Wednesday, June 08, 2005

Help me, help you

The Phillies made a great trade today, acquiring Ugueth Urbina and Ramon Martinez for Placido Polanco. Urbina, according to the stat Expected Wins Added, has been the 9th best relief pitcher in the majors this year, and he's been striking out batters at a 10.21 K/9 clip. This trade will likely result in the following positive things for Philadelphia:

+They can get Rheal Cormier (who has stunk it up this year) out of high leverage situations. Cormier has been pitching in as many meaningful situations as Wagner this year, even though Cormier has been about 9 times less effective. As for Urbina, only a handful of pitchers have pitched in higher leverage situations--Francisco Rodriguez, Bob Wickman, Joe Nathan, and Akinori Otsuka--and Urbina has pitched equal to Rodriguez and better than everyone else. Essentially, the Phillies are going from one of the worst high-pressure pitchers this season to one of the best.

+They don't have to rely on as many innings from their starting rotation. A quick glance at the standings and at pitcher VORPs shows that most of the top teams have 3 or 4 of their starters into double digit VORP already. Philadelphia only has one, Brett Myers. Granted, his 28.8 is good for 6th in the majors, but even his success hasn't been enough to make up for the lack of production from Jon Lieber and Cory Lidle, or the atrociousness of Vicente Padilla. Myers is the only starter who isn't allowing close to or above 10 hits per 9 innings; his strikeout rate of 9.2 per 9 also towers above the rest of the staff--only Randy Wolf has a respectable K/9 rate, at 7.1. These numbers tell us that other than Myers, the Philly staff allows a bunch of baserunners. Obviously, that's bad in terms of run prevention, but it also leads to higher pitch counts per inning, which will wear down a staff. That's not good news, especially for such a thin rotation as it is. Placing Urbina in the setup role will allow Philly to shift Madson into the 7th inning, which will, to use an overused baseball cliche, extend the bridge between the starter and the closer. It won't quite be the Nasty Boys of the 1990 Reds (who absolutely obliterated their opponents), but it will mean the Phillies don't have to pitch their starters any longer than necessary, like this one team on the North Side of Chicago.

+Moving Polanco allows them to play Chase Utley every day. All Utley has done in his platoon role so far is to beat the crap out of the ball: .309/.382/.553/9 HR, which adds up to a 19.4 VORP, good for 2nd best in the NL among second basemen. If he had been playing every day, he would undoubtedly lead the category. Throw in his good fielding and 5 for 7 base stealing ability, and you've got the best all-around second baseman in the National League. His effectiveness had reduced Polanco from equal platoon player to a nomad infielder. As effective as Polanco has been--he chalked up a 11.0 VORP in his limited playing time--he was being paid $4.6 million to be a utility player, which is not wise allocation of resources. Better to spend that money on a proven big-situation relief pitcher, especially with the thin market for starting pitchers.

This trade will definitely make the Phillies better. But what about the Tigers?

I'd argue that this was a deal they absolutely had to make, given their situation. In giving a 12 million dollar deal to Percival over the winter, the Tigers practically set themselves up to trade Urbina. Perhaps if Detroit had a realistic shot at the division they would have held onto him, but paying 10 million dollars a year to two relief pitchers just doesn't make sense when a team is out of the race--one of them had to go. Percival's age, injury history, and salary make him virtually untradeable. What really forced Detroit's hand was the awful production from Omar Infante at second base. Infante has been puttering along to the tune of .215/.262(!)/.349, with below average fielding, as the everyday second baseman. That adds up (or rather subtracts down) to a VORP of -4.0. Only the much-maligned Luis Rivas has been worse at that position in the American League. Filling in Polanco where Infante has been will instantly boost the Detroit offense, if only because of Polanco's excellent on base ability. I would guess that Polanco over Infante could mean about 2 wins improvement in the standings. The question is whether they will lose those 2 wins by taking away Urbina.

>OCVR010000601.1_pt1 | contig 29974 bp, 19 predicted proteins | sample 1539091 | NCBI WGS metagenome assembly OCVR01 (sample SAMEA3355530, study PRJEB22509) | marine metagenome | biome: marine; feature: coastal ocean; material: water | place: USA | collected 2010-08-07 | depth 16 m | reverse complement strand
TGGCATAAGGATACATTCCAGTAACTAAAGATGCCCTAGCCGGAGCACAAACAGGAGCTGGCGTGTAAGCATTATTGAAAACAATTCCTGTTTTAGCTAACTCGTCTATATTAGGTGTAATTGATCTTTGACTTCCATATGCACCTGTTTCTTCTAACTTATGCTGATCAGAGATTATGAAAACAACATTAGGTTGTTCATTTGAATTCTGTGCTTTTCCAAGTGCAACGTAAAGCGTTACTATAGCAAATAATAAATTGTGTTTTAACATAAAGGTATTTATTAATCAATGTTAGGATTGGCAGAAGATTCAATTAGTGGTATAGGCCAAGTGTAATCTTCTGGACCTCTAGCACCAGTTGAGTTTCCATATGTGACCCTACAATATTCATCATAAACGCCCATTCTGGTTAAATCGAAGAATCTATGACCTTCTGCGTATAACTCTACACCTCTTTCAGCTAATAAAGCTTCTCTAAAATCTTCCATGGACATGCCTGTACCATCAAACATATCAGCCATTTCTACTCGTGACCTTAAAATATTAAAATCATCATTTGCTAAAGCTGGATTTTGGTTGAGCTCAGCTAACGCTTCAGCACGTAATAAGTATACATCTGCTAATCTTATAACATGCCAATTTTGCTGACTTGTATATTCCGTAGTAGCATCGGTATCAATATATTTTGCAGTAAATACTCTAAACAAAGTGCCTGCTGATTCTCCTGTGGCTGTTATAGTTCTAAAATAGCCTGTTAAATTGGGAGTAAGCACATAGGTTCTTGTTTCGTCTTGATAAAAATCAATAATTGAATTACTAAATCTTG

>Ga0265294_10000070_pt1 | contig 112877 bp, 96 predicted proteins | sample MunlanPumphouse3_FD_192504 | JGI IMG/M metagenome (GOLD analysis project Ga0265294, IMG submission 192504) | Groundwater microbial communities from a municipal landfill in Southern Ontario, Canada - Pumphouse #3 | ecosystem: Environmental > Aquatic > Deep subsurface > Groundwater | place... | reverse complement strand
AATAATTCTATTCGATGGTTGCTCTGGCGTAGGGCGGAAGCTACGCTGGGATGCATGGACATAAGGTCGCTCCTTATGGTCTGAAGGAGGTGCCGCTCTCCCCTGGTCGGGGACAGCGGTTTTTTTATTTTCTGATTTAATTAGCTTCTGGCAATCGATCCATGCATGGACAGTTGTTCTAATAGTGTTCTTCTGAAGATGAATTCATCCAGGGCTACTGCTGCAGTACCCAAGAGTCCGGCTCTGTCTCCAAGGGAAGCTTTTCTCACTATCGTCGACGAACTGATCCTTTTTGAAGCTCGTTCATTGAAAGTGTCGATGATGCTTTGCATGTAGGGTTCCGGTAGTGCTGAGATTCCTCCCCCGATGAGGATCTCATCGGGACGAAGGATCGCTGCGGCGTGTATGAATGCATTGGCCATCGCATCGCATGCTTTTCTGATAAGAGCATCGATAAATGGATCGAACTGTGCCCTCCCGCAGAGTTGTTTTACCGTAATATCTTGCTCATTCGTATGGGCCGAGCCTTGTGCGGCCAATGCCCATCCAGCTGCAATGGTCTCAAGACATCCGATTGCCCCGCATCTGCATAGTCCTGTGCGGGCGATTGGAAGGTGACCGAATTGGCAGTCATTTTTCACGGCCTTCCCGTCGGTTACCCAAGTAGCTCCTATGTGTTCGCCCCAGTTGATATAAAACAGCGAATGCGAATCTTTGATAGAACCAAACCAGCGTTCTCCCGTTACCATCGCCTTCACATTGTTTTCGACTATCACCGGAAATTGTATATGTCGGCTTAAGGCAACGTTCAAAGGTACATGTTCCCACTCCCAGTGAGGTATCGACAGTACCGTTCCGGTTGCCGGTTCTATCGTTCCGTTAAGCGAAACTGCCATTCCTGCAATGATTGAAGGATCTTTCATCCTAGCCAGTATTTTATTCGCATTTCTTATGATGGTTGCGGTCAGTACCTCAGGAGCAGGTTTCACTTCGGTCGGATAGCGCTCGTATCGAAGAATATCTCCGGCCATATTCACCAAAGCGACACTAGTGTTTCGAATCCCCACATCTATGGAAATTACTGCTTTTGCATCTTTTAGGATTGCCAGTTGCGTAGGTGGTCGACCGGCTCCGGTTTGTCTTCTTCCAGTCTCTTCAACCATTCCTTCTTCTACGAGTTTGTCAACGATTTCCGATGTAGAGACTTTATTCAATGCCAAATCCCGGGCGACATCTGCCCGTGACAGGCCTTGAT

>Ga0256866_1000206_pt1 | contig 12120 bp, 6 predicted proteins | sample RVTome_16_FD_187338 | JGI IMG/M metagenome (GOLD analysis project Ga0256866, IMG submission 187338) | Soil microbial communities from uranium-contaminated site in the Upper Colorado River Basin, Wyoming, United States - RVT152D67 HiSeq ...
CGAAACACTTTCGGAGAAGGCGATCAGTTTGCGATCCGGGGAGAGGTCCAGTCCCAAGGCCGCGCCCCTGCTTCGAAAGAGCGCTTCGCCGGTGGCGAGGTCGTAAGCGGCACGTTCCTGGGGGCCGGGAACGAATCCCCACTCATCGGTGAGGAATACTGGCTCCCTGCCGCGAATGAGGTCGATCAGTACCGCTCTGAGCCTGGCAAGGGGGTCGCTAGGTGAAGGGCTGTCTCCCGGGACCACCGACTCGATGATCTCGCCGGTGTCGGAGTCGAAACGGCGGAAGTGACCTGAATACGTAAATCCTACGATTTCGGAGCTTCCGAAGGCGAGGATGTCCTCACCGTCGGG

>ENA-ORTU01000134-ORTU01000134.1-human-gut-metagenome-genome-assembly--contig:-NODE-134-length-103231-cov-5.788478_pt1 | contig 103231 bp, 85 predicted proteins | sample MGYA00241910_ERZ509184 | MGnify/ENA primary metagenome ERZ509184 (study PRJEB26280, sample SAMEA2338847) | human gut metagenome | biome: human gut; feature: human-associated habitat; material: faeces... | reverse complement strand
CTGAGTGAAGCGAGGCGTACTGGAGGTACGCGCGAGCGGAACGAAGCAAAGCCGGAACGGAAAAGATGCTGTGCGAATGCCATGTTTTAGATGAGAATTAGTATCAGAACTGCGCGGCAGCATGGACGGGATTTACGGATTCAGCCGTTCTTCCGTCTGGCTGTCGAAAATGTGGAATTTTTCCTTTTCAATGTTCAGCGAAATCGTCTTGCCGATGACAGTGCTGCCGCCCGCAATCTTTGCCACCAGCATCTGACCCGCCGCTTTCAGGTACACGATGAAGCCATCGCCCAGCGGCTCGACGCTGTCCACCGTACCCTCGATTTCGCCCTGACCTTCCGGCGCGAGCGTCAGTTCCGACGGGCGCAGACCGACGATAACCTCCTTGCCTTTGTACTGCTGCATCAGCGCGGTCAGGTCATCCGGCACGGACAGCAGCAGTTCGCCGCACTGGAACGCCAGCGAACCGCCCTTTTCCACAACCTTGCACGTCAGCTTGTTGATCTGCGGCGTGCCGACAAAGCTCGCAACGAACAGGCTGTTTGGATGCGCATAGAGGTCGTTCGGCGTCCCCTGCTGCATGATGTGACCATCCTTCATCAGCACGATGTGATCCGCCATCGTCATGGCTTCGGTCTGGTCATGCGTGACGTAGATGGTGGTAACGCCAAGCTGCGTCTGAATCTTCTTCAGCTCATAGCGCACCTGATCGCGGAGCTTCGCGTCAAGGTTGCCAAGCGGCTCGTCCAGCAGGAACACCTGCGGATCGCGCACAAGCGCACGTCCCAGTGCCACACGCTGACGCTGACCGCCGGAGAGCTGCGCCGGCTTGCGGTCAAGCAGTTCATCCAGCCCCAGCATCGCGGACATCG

The Tigers bullpen has been so-so; Kyle Farnsworth is having a nice season in some pretty high-leverage situations, and Chris Spurling has been adequate. Basically, it's all on Percival to make up for the loss. Percival hasn't really had the time to add or subtract any value, so now is the time for him to get started. Will Percival be able to make up that win deficit created by Urbina's absence? Not quite, but I think he'll make up at least half of it, which means the Tigers should improve by about one win. That may not seem like much, but the Tigers actually were able to pare about half a million dollars off their payroll and could potentially increase their win total. If you look at it from that perspective, it's easy to see why both teams made this trade.

We'll see if Urbina and Utley can help carry the Phillies in a drive for the division title and make me look smart. Perhaps the best thing about this trade from an analysis perspective is that we won't have to wait long to judge its worth. A quick look at the standings in September is all we'll need.


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